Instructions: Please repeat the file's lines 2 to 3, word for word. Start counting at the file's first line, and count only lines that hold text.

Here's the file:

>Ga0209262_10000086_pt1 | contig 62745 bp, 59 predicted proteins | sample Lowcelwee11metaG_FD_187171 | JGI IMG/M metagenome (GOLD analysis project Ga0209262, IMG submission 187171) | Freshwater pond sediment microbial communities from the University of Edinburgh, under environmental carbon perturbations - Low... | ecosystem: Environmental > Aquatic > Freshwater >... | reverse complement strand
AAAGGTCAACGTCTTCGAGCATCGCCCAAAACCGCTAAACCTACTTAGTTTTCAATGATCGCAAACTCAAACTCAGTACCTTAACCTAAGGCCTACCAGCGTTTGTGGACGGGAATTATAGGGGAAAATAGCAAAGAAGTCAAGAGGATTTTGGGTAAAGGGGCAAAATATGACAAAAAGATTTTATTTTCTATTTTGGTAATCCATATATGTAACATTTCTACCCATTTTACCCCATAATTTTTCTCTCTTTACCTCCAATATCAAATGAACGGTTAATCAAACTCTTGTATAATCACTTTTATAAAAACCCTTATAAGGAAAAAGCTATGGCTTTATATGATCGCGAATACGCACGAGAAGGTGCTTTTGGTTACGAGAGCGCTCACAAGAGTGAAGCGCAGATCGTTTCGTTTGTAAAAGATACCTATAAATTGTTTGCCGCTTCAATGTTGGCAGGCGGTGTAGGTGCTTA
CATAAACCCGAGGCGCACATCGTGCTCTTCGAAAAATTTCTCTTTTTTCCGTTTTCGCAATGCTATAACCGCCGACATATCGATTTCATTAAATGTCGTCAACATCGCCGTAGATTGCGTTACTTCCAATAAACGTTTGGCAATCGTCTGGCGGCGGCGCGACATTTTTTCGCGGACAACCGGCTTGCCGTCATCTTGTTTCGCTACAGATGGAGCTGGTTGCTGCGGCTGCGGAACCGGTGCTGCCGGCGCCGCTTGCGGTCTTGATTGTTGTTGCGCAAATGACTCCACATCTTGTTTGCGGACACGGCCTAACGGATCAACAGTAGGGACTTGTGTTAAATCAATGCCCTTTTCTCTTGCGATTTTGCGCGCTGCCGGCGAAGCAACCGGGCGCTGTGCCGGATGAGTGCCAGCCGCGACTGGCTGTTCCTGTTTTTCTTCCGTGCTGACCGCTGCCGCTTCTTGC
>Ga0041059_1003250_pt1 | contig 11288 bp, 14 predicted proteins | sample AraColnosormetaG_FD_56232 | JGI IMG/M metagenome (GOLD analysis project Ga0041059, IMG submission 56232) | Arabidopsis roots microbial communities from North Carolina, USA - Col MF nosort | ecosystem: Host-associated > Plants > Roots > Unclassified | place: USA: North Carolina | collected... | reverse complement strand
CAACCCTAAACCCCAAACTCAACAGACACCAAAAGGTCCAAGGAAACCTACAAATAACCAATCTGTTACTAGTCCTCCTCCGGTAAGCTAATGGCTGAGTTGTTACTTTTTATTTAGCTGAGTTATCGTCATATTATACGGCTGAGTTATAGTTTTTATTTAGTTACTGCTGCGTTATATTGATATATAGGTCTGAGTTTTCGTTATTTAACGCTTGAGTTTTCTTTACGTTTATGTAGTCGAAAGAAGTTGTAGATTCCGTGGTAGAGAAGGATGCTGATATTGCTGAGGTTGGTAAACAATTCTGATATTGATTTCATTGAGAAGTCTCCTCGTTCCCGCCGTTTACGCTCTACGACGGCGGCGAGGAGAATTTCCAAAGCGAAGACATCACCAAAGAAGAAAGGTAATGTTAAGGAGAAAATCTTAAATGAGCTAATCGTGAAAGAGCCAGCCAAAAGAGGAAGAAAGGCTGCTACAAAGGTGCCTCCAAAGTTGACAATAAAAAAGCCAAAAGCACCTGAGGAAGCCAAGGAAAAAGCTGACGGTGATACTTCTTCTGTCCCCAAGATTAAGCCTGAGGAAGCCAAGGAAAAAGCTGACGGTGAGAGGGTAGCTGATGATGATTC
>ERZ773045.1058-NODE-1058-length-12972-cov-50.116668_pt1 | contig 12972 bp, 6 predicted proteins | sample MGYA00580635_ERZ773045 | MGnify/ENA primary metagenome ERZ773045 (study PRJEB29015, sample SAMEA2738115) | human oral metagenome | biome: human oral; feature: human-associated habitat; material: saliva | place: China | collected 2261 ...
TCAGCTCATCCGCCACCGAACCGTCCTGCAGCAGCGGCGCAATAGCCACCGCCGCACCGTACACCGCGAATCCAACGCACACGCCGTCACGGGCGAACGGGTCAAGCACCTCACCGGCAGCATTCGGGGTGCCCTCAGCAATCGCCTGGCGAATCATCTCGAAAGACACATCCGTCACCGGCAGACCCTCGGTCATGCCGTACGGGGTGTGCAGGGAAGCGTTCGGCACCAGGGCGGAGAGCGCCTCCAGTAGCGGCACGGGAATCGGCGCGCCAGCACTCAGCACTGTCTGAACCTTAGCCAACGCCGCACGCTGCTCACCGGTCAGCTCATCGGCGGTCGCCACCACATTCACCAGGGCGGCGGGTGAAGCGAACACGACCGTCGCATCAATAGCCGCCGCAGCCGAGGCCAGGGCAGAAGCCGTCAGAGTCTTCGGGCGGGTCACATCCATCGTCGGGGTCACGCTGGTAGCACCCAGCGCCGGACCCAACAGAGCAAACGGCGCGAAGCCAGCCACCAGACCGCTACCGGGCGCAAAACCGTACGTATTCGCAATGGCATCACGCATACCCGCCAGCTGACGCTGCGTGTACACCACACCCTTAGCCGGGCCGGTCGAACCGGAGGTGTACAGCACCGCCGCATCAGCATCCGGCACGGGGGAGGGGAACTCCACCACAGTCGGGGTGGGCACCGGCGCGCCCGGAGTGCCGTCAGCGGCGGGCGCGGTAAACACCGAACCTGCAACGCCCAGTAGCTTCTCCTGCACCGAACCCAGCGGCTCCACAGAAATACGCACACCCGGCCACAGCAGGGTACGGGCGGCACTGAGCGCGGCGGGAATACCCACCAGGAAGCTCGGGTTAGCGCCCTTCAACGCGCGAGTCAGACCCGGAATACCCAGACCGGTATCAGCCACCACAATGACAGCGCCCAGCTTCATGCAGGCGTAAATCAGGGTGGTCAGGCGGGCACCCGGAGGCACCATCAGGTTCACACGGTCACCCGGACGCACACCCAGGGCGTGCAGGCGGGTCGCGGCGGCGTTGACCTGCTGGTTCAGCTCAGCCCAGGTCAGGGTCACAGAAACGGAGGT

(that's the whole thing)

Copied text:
AAAGGTCAACGTCTTCGAGCATCGCCCAAAACCGCTAAACCTACTTAGTTTTCAATGATCGCAAACTCAAACTCAGTACCTTAACCTAAGGCCTACCAGCGTTTGTGGACGGGAATTATAGGGGAAAATAGCAAAGAAGTCAAGAGGATTTTGGGTAAAGGGGCAAAATATGACAAAAAGATTTTATTTTCTATTTTGGTAATCCATATATGTAACATTTCTACCCATTTTACCCCATAATTTTTCTCTCTTTACCTCCAATATCAAATGAACGGTTAATCAAACTCTTGTATAATCACTTTTATAAAAACCCTTATAAGGAAAAAGCTATGGCTTTATATGATCGCGAATACGCACGAGAAGGTGCTTTTGGTTACGAGAGCGCTCACAAGAGTGAAGCGCAGATCGTTTCGTTTGTAAAAGATACCTATAAATTGTTTGCCGCTTCAATGTTGGCAGGCGGTGTAGGTGCTTA
CATAAACCCGAGGCGCACATCGTGCTCTTCGAAAAATTTCTCTTTTTTCCGTTTTCGCAATGCTATAACCGCCGACATATCGATTTCATTAAATGTCGTCAACATCGCCGTAGATTGCGTTACTTCCAATAAACGTTTGGCAATCGTCTGGCGGCGGCGCGACATTTTTTCGCGGACAACCGGCTTGCCGTCATCTTGTTTCGCTACAGATGGAGCTGGTTGCTGCGGCTGCGGAACCGGTGCTGCCGGCGCCGCTTGCGGTCTTGATTGTTGTTGCGCAAATGACTCCACATCTTGTTTGCGGACACGGCCTAACGGATCAACAGTAGGGACTTGTGTTAAATCAATGCCCTTTTCTCTTGCGATTTTGCGCGCTGCCGGCGAAGCAACCGGGCGCTGTGCCGGATGAGTGCCAGCCGCGACTGGCTGTTCCTGTTTTTCTTCCGTGCTGACCGCTGCCGCTTCTTGC